Once again, Texas Attorney General Greg Abbott has inappropriately weighed in on the wrong side of a Texas state/church controversy involving the Freedom From Religion Foundation. Last December, Abbott sent to a letter to Henderson County over FFRF's complaint about a nativity scene at the courthouse in Athens, Texas, attacking FFRF and offering support to the county.
Abbott sent a similar letter yesterday to the Kountze Independent School District calling FFRF, among other things, "menacing and misleading" for notifying the district about inappropriate religious promotion by cheerleaders at school events. The violation is bizarre even by Texas standards. As the Beaumont Enterprise put it, "For three straight weeks, high school football players in a small southeast Texas town took the field by bolting through large red-and-white banners that hollered the praises of Jesus Christ."
One typical banner read: "But thanks be to God, which gives us Victory, through our Lord Jesus Christ. 1 Cor. 15:57"
FFRF Staff Attorney Stephanie Schmitt wrote a Sept. 17 letter to Superintendent Kevin Weldon of the Kountze Independent School District, informing him that the practice runs afoul of constitutional principles. Schmitt cited a 2000 Supreme Court decision, involving a Texas case, which nixed formal student-initiated school prayers at sporting events.
Weldon responded appropriately by immediately halting the Jesus banners. A Religious Right group, the Liberty Institute, got a 10-day restraining order on Sept. 20 against the district, which has hired a law firm to defend itself. FFRF is readying an amicus brief in support of the district.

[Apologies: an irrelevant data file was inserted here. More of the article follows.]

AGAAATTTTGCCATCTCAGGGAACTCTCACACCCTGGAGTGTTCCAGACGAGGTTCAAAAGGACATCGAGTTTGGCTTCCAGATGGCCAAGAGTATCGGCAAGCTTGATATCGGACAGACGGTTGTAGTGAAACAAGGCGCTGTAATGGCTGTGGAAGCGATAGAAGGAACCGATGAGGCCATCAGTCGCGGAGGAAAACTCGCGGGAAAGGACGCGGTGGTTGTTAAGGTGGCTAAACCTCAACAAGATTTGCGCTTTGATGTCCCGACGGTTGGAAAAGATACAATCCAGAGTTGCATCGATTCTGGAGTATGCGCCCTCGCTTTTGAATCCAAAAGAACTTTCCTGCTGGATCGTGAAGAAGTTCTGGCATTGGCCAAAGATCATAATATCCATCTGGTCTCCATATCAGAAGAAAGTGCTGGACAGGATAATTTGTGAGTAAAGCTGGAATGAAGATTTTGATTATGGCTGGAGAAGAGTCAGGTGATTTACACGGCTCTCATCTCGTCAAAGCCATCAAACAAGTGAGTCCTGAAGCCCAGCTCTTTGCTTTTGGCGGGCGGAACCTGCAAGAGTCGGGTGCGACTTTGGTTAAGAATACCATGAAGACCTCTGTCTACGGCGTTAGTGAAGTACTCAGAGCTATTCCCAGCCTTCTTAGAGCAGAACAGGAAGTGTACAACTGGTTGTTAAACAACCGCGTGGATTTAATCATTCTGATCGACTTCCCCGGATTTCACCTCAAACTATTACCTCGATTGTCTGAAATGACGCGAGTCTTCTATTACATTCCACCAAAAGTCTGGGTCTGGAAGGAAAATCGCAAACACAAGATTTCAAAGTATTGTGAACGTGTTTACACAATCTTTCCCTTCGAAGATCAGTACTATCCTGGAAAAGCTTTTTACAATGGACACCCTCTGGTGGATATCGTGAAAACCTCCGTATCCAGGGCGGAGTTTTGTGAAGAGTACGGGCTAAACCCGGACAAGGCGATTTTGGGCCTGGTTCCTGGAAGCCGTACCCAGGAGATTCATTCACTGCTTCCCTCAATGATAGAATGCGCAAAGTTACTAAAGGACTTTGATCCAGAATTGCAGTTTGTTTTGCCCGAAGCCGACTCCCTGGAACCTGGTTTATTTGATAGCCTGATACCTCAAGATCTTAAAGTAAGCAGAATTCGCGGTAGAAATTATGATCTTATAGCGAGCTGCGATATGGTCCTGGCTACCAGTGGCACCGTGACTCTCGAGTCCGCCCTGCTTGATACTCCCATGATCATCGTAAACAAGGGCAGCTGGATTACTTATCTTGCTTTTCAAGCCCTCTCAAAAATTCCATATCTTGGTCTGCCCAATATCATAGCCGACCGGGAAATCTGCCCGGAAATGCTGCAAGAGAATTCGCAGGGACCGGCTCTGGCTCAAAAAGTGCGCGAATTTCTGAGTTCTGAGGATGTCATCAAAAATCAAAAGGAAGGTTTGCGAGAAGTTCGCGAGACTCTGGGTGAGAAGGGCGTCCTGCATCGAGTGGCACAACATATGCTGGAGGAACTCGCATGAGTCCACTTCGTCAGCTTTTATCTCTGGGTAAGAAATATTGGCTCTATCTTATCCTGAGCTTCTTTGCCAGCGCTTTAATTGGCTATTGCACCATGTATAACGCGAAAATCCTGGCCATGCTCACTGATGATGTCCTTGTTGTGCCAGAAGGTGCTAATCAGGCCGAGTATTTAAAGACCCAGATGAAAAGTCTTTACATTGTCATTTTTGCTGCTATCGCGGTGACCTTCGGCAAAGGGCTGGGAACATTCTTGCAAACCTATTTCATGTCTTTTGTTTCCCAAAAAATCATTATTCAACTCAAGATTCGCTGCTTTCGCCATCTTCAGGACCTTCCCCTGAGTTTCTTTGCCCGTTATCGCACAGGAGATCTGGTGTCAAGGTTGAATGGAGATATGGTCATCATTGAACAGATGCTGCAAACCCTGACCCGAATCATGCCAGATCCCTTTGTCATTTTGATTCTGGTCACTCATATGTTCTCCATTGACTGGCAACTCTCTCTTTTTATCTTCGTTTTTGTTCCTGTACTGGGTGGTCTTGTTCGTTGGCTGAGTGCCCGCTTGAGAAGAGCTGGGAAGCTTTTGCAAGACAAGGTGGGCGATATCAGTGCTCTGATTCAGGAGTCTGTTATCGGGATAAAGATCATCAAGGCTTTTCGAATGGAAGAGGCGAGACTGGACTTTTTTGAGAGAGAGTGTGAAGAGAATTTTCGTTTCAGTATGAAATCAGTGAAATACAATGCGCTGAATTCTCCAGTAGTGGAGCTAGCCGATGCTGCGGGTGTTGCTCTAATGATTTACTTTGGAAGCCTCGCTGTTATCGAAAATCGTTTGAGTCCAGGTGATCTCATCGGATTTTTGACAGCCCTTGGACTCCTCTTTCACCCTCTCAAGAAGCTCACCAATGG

FFRF Co-President Dan Barker called it "strange and surprising that the attorney general would weigh in prematurely on a case before a court in his state based on what 'news reports indicate.' He is failing to recognize the difference between free speech, such as what fans might say in the bleachers, and government speech, such as what cheerleaders in uniforms say as representatives of the school during school-sponsored events."
"Just as it would be inappropriate for cheerleaders in school uniforms at official school functions to sport banners saying, 'Praise Allah!' or quoting Koranic verses, so is it inappropriate for them to misuse the podium the school confers on them and their school-endorsed status to promote Christianity and bible verses as part of public school football games," added Annie Laurie Gaylor, FFRF co-president. "We are grateful to the school district for respecting clear court precedent, and the individual rights and freedoms of a diverse community."
FFRF acted on a complaint from a member of the community. KFDM-6 News out of Beaumont interviewed high school students who agree with FFRF that the banners are inappropriate.
If the majority of the cheerleaders were atheists, asked Barker, would Attorney General Abbott support their right to hold up a banner insulting Christianity? "If he would not defend those students, why does he defend banners that quote a book that calls 5 million nonreligious Texans fools (Psalm 14 and 53:1)"?
Public schools are legally obligated to limit any team member's speech that excludes, denigrates or is obscene, since cheerleading chants and banners reflect approval and endorsement by the school. The government, its public schools and its representatives or its actors may not promote one religion over another, or religion over nonreligion at a public school event, FFRF says.
Read previous news release, Sept. 19, 2012